secretary held a lecture. He had an opening comment on the vote.
He said that if innovation is to get going, another cabinet secretary
is not necessarily the answer. I actually believe he meant it. However,
in a democracy good intentions are not enough. The power of bribery
and interest groups is immense. Another under secretary presented
the Cabinet’s “holistic plan for innovation," trying to emphasize
the government getting out of the way, but still there is a government
plan for it. Of course, interest groups blamed the Cabinet representatives
for not taking “their” responsibilities seriously.

Another
lecture was by a representative of the Norwegian business Ekornes
and an Ekornes family member. His entire lecture was cleansed of
talk about what the government should or should not do. A questioner
afterwards asked him about this, whereupon he replied “I do not
trust politicians.” He also commented that constant change was a
threat to business. It was quite obvious that he didn’t believe
in lobbying. If all businesses operated by the principle that they
should be independent of politics, which you can’t rely on anyway,
we would see less lobbying. Of course, it isn’t easy for business
to stay out of politics as long as politics doesn’t stay out of
business.

It
is nice to see a representative of an industrial company give a
lecture on how sound innovation is brought about at a conference
where almost everyone is interested in systems, models for innovations,
and government responsibility and action. This gives hope in a land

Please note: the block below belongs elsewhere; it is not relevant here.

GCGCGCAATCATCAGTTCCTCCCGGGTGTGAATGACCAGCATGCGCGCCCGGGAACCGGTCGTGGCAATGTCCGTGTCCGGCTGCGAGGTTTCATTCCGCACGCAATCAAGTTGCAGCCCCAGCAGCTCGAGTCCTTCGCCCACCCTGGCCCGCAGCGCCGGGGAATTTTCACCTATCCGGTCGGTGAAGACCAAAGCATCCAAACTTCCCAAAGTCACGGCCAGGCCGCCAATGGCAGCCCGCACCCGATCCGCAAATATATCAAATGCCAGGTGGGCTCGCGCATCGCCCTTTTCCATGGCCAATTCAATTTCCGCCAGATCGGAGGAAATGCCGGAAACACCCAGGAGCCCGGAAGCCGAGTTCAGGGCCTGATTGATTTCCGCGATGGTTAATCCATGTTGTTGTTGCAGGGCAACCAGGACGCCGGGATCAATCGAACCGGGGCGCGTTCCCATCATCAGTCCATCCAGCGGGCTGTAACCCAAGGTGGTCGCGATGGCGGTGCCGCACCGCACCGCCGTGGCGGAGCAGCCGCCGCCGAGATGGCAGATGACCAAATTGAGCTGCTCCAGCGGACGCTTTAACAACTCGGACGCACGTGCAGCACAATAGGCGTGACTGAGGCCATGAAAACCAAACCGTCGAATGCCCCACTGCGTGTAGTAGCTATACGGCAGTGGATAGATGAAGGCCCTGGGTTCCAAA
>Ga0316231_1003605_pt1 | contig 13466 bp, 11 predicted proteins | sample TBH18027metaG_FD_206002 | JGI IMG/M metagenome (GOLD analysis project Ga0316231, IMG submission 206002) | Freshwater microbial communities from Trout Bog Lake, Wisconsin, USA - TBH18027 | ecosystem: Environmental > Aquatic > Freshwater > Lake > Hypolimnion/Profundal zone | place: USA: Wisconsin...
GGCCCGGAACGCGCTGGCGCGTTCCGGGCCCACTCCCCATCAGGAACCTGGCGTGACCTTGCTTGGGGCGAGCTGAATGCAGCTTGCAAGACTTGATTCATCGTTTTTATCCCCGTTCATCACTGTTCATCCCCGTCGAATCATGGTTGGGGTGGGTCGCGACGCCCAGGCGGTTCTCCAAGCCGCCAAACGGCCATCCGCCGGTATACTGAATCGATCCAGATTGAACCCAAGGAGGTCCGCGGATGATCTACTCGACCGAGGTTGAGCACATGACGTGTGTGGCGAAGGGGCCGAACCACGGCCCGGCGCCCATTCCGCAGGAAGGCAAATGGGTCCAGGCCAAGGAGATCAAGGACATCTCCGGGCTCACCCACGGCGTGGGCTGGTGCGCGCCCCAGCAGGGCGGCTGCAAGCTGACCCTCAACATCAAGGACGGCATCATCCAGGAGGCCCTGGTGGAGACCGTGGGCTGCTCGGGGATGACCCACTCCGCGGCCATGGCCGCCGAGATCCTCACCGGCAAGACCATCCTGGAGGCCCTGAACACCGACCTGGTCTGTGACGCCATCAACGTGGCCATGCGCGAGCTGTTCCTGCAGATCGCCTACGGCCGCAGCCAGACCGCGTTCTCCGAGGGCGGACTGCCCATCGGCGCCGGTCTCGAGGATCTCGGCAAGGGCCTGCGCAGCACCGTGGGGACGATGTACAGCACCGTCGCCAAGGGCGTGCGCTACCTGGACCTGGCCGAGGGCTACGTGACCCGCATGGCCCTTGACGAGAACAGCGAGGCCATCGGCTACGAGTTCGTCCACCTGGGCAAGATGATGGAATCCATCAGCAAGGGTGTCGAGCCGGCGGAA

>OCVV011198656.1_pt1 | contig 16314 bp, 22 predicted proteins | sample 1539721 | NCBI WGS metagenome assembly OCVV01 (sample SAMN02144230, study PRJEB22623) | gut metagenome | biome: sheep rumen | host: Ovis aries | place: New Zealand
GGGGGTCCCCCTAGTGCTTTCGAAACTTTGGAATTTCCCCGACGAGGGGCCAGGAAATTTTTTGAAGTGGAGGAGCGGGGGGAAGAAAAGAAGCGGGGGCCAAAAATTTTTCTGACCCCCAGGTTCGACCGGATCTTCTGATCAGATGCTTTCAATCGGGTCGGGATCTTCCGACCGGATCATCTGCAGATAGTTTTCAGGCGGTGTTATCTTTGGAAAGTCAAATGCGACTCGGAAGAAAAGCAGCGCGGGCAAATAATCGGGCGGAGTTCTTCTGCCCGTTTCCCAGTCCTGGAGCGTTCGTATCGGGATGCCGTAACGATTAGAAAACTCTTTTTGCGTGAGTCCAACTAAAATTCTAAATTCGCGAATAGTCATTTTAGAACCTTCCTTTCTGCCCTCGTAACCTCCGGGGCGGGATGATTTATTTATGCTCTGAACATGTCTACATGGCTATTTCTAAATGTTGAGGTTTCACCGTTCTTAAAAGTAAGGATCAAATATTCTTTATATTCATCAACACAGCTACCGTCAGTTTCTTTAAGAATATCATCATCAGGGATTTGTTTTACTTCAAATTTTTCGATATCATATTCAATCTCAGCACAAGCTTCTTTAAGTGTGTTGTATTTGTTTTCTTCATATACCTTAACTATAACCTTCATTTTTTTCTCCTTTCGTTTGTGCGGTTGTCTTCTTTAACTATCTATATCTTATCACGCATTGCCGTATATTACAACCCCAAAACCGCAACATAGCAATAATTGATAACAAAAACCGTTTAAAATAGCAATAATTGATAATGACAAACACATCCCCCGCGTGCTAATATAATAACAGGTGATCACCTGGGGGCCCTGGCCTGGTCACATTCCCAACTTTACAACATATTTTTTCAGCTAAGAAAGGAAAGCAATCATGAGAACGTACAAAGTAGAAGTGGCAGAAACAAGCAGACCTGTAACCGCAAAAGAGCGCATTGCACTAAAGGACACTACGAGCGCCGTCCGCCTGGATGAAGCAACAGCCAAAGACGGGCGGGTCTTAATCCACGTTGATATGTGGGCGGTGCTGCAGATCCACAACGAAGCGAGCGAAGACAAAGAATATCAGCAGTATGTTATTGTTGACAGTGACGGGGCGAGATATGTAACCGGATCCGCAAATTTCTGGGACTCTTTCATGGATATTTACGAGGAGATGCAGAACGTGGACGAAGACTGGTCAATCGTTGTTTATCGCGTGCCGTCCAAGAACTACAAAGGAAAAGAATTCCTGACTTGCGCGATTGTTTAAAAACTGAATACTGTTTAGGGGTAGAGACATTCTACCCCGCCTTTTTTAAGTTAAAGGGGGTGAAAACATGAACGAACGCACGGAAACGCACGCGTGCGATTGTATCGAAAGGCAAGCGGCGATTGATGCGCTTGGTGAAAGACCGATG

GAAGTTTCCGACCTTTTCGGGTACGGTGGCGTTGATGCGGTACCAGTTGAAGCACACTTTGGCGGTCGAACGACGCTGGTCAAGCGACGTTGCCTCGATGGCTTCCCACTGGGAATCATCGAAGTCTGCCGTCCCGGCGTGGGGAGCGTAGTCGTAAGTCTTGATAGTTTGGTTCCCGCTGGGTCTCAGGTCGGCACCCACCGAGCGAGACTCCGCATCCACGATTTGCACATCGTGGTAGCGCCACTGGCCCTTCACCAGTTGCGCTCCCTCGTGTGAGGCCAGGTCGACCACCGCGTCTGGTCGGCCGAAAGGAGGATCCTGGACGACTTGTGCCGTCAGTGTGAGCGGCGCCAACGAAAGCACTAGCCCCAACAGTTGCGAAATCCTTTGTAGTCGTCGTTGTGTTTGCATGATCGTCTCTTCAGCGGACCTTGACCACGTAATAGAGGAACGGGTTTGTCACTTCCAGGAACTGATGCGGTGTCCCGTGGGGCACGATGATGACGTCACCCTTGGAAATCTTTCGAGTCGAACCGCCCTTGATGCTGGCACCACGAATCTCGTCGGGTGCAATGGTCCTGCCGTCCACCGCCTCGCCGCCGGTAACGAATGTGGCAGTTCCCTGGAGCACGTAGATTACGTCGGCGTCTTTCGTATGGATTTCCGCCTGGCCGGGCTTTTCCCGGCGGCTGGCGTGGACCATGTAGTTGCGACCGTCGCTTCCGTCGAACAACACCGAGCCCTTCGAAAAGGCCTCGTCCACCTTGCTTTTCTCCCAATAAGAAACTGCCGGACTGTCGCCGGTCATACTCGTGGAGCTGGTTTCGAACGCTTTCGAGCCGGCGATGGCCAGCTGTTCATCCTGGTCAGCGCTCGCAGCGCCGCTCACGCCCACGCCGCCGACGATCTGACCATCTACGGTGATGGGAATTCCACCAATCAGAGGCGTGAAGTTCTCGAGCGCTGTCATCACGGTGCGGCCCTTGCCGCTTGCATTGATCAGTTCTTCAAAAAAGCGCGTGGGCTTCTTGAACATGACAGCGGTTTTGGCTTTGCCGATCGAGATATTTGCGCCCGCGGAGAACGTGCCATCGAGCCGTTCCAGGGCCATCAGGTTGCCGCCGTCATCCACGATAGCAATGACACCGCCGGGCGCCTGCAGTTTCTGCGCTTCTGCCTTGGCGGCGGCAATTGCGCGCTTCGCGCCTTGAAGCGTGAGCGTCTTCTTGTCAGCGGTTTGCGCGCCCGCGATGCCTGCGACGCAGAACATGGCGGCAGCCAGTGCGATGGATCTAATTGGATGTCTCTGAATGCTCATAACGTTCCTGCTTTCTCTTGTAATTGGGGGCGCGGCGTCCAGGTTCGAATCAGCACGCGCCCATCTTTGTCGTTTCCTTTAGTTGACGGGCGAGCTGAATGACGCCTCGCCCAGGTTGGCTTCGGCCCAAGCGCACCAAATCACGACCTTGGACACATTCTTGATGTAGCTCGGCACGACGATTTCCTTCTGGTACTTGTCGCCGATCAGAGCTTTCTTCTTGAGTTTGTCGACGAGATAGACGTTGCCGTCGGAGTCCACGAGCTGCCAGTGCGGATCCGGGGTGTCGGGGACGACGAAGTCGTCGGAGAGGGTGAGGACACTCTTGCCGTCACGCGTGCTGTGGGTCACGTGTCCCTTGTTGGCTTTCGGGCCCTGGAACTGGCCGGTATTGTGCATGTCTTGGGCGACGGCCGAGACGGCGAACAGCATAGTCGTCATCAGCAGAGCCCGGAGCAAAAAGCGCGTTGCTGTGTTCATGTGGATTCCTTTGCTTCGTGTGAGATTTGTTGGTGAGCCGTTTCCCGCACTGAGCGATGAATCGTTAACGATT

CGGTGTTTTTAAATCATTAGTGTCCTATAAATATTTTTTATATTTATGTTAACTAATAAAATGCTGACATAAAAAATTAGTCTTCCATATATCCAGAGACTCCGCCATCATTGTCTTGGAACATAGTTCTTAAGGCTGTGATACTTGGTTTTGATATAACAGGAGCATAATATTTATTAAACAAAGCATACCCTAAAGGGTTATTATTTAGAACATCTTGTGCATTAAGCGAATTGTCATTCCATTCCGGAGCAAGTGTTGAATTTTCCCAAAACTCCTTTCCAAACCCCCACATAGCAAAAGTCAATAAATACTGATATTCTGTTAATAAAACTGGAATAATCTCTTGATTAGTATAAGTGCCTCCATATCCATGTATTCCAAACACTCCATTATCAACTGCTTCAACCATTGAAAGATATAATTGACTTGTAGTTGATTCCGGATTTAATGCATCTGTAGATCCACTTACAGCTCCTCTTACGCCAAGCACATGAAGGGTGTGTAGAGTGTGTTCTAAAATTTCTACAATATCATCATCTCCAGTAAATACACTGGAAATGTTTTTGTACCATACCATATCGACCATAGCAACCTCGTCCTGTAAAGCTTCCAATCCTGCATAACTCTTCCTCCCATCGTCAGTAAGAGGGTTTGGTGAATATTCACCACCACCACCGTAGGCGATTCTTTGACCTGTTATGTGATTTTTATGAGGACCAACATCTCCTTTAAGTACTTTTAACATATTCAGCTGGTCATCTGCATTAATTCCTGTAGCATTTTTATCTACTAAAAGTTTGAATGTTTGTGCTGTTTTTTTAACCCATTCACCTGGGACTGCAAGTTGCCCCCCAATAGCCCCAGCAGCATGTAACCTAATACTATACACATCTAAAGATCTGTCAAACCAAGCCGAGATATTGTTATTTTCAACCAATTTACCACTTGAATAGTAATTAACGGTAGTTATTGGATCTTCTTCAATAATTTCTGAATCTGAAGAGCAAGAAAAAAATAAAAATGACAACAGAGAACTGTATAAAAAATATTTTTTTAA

where there is a government agency for nearly everything, even for
entrepreneurs. It seems the government wants everyone, entrepreneurs
included, to be its clients. There are not only government information
agencies for entrepreneurs. There are also grants.

When
innovation is debated in Norway it is often in a context that we,
as a collective, need to make an effort to provide for our welfare
state after the black gold off our shores is gone. In other words
it is a collective issue. In a way I hope there will be no solution
to our innovation problem. The lack of a solution will bring the
Norwegian welfare state down. I look forward to seeing the long
faces of the leftists in America and elsewhere who have looked up
to the Scandinavian welfare state model, when it falls. Of course,
that will only be a result of the castration that the welfare state
and the oil wealth have led to.

One
of the last lectures at the conference had the translated title
“An Innovationless Innovation Policy?” The theme was the lack of
innovation in the production of policies. It seems innovation is
good wherever it takes place and whatever the result is. This is
of course not so. Too much innovation in government offices represents
severe danger. Changing policies every other month because the policies
of yesterday by definition are out of date is hazardous. No one
knows what to relate to from the government. As von Mises told us,
when the government plans it makes it hard for individuals to plan.
Government policy innovation must not be encouraged. There are too
many creative minds in government offices. They should be elsewhere.
Now, I’m not saying that changes in government policies cannot be
for the better, but more often than not this is not so, and more
often than not the best change is to get completely out of the way.
That doesn’t take much innovation.

Innovation
is good when it is of the right kind, when it takes place in the
right places, and when government gets out of the way instead of
trying to make it work. Otherwise, innovation is at our peril.

April
5, 2004

Jørn
K. Baltzersen [send him mail]
is a senior consultant of information technology in Oslo, Norway.